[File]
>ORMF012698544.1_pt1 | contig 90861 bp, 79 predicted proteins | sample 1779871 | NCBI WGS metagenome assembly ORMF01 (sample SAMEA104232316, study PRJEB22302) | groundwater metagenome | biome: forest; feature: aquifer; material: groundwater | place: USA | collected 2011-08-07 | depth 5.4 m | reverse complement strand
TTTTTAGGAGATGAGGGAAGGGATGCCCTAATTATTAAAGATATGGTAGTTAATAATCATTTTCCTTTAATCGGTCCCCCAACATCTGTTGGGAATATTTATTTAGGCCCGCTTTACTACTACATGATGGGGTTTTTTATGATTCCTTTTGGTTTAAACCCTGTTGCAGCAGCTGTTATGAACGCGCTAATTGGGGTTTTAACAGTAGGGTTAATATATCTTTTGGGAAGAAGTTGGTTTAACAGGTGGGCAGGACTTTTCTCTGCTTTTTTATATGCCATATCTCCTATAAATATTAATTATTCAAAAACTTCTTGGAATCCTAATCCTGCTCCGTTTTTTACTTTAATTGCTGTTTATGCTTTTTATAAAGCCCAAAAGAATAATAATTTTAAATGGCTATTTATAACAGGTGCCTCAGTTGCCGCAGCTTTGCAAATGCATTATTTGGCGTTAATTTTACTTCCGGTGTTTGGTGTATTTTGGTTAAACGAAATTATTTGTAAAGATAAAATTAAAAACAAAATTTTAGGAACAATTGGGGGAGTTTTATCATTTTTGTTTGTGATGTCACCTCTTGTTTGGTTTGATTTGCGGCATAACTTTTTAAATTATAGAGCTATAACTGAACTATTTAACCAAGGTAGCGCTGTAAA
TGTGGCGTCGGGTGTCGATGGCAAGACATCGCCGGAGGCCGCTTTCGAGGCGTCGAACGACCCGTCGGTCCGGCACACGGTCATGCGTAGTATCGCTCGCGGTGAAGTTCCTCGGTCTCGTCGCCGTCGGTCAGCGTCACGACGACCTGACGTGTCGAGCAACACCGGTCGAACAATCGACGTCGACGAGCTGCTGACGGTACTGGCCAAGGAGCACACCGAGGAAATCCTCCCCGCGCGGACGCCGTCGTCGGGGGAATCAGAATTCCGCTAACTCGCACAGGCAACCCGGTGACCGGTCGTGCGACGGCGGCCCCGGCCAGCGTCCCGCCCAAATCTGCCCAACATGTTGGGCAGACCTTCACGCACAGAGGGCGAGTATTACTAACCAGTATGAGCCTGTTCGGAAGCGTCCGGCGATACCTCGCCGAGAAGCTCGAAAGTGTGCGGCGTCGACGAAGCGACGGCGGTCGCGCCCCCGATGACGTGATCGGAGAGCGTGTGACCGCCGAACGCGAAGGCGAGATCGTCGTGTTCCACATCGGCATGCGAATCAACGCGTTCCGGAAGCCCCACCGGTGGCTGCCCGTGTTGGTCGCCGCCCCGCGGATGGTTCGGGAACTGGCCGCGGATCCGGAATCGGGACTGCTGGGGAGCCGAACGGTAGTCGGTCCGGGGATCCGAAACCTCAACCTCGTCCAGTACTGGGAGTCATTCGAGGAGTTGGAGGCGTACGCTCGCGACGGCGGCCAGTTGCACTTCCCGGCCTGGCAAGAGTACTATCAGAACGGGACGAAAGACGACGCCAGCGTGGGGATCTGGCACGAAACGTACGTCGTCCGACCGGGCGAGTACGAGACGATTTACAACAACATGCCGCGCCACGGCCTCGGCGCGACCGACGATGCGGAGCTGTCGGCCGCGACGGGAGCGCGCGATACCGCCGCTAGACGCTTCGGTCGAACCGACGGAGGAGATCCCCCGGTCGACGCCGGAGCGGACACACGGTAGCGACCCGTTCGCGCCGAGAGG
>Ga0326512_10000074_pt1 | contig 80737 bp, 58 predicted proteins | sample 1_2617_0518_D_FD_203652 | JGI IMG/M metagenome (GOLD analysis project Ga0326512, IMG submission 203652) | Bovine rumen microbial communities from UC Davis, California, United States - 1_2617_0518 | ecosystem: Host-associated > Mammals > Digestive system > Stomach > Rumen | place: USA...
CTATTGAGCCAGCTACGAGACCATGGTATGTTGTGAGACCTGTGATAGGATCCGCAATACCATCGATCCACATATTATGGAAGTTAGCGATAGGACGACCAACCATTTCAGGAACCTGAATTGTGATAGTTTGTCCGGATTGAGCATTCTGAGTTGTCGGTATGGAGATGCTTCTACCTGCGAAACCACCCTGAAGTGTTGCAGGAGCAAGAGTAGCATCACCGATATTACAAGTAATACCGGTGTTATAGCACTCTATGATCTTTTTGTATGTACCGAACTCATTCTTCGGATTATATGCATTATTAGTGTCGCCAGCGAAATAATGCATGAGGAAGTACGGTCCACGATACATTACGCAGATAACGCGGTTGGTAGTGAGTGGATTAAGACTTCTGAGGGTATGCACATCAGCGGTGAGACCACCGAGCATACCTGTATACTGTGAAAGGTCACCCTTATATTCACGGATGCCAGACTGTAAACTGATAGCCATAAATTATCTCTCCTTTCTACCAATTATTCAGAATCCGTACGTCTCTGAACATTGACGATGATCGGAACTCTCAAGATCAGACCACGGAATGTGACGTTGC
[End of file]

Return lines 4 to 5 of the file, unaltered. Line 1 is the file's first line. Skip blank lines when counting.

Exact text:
>Ga0326512_10000074_pt1 | contig 80737 bp, 58 predicted proteins | sample 1_2617_0518_D_FD_203652 | JGI IMG/M metagenome (GOLD analysis project Ga0326512, IMG submission 203652) | Bovine rumen microbial communities from UC Davis, California, United States - 1_2617_0518 | ecosystem: Host-associated > Mammals > Digestive system > Stomach > Rumen | place: USA...
CTATTGAGCCAGCTACGAGACCATGGTATGTTGTGAGACCTGTGATAGGATCCGCAATACCATCGATCCACATATTATGGAAGTTAGCGATAGGACGACCAACCATTTCAGGAACCTGAATTGTGATAGTTTGTCCGGATTGAGCATTCTGAGTTGTCGGTATGGAGATGCTTCTACCTGCGAAACCACCCTGAAGTGTTGCAGGAGCAAGAGTAGCATCACCGATATTACAAGTAATACCGGTGTTATAGCACTCTATGATCTTTTTGTATGTACCGAACTCATTCTTCGGATTATATGCATTATTAGTGTCGCCAGCGAAATAATGCATGAGGAAGTACGGTCCACGATACATTACGCAGATAACGCGGTTGGTAGTGAGTGGATTAAGACTTCTGAGGGTATGCACATCAGCGGTGAGACCACCGAGCATACCTGTATACTGTGAAAGGTCACCCTTATATTCACGGATGCCAGACTGTAAACTGATAGCCATAAATTATCTCTCCTTTCTACCAATTATTCAGAATCCGTACGTCTCTGAACATTGACGATGATCGGAACTCTCAAGATCAGACCACGGAATGTGACGTTGC